Herman Perlman, 91, a noted artist whose glassworks are on display at area government buildings, synagogues, universities and hospitals, died of pneumonia Sept. 9 at Suburban Hospital. He lived in Rockville.
Over the years, he had been an artist for The Washington Post, where he did caricatures of political and show business personalities in the 1920s and 1930s, and had worked briefly for Walt Disney, the creator of Mickey Mouse, and Max Fleischer, the creator of Popeye the Sailor Man. He also helped artistically refurbish five bathtubs in the Truman White House before becoming renown through the Washington area and beyond for his work in glass.
He started working in glass in 1949, creating a wide variety of works that were seen in some of the Washington area's most prominent public and private institutions.
He created the giant glass seal of President James Madison that was displayed in the headquarters of the old Madison National Bank in Washington, did a series of works for Georgetown's Rive Gauche restaurant, designed door panels for Mary Washington Hospital in Fredericksburg and put the name of 11,000 Virginians killed in World War II and the Korean War on the glass and marble columns of the Virginia War Memorial in Richmond.
Many of Mr. Perlman's works have a religious or historical theme and can be found in area galleries and government buildings and in more than 100 synagogues across the country.
He did murals for Howard University and a memorial wall for the Washington Hebrew Congregation. He also designed a holy ark for the chapel at Walter Reed Army Medical Center, fashioned doors for the Renwick Gallery and created frosted-glass interior doorways for Blair House. He worked on church windows and on glass sculptures for the Federal Reserve Board and the National War College.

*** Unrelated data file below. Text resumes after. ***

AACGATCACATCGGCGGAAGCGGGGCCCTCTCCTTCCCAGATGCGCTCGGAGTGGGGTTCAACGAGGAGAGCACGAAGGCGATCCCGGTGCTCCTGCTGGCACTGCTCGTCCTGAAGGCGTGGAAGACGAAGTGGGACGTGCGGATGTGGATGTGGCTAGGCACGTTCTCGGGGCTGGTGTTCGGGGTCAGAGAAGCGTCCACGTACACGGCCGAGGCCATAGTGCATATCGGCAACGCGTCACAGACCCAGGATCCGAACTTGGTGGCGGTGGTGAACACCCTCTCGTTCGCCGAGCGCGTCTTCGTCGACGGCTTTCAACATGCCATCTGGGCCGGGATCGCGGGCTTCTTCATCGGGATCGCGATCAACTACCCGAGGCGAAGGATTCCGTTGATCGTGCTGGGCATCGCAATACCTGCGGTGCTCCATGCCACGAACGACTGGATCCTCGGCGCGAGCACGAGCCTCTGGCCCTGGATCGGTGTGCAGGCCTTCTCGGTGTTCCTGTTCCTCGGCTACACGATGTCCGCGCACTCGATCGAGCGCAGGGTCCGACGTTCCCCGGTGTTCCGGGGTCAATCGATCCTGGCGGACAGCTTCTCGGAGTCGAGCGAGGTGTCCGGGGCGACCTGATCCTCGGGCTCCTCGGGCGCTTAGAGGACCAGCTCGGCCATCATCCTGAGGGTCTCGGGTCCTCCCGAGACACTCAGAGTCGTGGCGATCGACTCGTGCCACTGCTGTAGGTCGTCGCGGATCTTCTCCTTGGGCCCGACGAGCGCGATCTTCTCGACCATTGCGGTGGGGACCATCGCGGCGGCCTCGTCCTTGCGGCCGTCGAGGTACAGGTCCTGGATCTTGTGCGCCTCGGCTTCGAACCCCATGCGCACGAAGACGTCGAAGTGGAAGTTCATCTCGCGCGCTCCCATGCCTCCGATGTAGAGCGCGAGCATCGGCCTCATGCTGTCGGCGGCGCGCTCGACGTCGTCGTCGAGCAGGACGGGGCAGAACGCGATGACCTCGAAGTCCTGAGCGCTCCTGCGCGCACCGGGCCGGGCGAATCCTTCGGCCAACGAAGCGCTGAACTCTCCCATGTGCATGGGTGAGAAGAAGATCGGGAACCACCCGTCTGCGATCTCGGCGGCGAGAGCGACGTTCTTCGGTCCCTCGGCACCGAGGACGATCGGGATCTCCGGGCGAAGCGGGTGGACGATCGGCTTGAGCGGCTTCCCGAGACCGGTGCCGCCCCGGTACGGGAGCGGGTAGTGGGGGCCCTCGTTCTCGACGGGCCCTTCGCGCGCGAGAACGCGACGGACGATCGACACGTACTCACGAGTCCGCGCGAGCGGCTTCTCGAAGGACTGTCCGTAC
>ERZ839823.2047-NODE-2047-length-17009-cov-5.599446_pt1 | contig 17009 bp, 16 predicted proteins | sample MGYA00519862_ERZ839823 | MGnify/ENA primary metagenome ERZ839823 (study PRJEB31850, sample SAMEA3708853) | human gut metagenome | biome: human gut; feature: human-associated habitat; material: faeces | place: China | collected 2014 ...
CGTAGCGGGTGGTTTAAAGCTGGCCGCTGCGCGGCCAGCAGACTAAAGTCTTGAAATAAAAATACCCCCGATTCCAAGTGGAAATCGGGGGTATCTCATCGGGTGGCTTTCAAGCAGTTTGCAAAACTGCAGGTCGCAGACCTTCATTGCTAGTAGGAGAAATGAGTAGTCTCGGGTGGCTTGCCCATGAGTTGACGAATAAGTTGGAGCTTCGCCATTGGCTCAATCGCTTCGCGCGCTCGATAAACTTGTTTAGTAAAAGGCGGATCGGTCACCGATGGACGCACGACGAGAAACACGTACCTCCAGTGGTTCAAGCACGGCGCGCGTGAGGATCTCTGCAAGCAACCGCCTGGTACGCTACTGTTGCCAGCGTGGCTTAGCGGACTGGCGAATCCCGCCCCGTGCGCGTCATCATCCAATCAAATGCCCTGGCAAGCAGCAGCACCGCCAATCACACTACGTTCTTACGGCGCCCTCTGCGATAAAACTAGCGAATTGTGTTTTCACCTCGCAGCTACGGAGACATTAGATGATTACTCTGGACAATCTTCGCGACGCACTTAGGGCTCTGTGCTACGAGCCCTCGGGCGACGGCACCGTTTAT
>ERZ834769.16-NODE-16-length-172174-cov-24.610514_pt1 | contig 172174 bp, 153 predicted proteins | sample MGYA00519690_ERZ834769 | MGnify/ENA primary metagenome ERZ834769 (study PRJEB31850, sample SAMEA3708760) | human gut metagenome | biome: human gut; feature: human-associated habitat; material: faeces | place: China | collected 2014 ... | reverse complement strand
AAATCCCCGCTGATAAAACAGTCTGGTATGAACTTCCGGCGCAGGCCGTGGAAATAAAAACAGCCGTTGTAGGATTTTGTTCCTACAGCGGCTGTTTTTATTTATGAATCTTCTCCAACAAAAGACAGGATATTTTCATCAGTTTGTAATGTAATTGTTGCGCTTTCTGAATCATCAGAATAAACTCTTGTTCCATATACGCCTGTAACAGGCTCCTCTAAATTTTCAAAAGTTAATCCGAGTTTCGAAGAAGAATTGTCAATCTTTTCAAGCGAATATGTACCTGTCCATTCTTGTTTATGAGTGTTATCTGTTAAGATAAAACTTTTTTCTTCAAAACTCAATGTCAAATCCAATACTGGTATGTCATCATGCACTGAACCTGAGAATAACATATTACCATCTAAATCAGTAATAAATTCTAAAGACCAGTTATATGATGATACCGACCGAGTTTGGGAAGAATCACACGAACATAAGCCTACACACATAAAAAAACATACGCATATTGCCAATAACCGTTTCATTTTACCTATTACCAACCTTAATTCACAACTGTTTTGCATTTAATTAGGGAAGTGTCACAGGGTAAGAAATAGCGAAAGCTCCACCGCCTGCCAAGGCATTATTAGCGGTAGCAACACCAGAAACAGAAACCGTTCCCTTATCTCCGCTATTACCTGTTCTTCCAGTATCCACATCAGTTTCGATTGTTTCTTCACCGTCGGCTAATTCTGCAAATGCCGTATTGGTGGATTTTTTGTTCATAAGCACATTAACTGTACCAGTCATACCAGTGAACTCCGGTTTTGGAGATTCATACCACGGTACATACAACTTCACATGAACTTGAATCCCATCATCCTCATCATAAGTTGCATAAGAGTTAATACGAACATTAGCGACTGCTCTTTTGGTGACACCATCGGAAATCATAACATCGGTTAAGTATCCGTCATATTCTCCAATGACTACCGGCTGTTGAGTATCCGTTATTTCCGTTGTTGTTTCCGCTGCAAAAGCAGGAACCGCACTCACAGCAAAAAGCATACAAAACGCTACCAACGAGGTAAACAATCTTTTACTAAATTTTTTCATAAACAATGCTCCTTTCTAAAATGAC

In the mid-1960s, he created a series of glassworks that were exhibited at the B'nai B'rith's Klutznick Museum. The works depicted Abraham Lincoln and historic personalities from Jewish history.
Mr. Perlman was born to Jewish parents in Poland and lived in Kiev before coming to the United States in 1914. He lived in Columbus, Ohio, before coming to Washington in 1924. He studied commercial art at the Maryland Institute College of Art in Baltimore and attended the Corcoran Art School.
He joined The Post in 1927 as a photo-retoucher at a weekly salary of $15 and worked for the paper off and on for the next decade. His caricatures of entertainers were so distinctive and became so popular that studios in New York and Hollywood hired him to produce cartoons of the stars to be used in advertising campaigns.
In the 1980s, the National Portrait Gallery put on a show called "Like and Unlike: Portrait Caricatures by Henry Major and Herman Perlman." A critic, writing in The Post, described how Mr. Perlman used simple outlines in India ink and ballpoint pen and "used the line of the whole body, interpreted in geometrically. He squared off shoulders or curved into an S the subject's spine or shoes."
His wife, Sara, died in 1979.
Survivors include a son, Marvin, of Potomac; a daughter, Shirley Pollin of Kensington; two sisters, Bertha Pincus of New Jersey and Rose Seiderman of Florida; five grandchildren; and four great-grandchildren.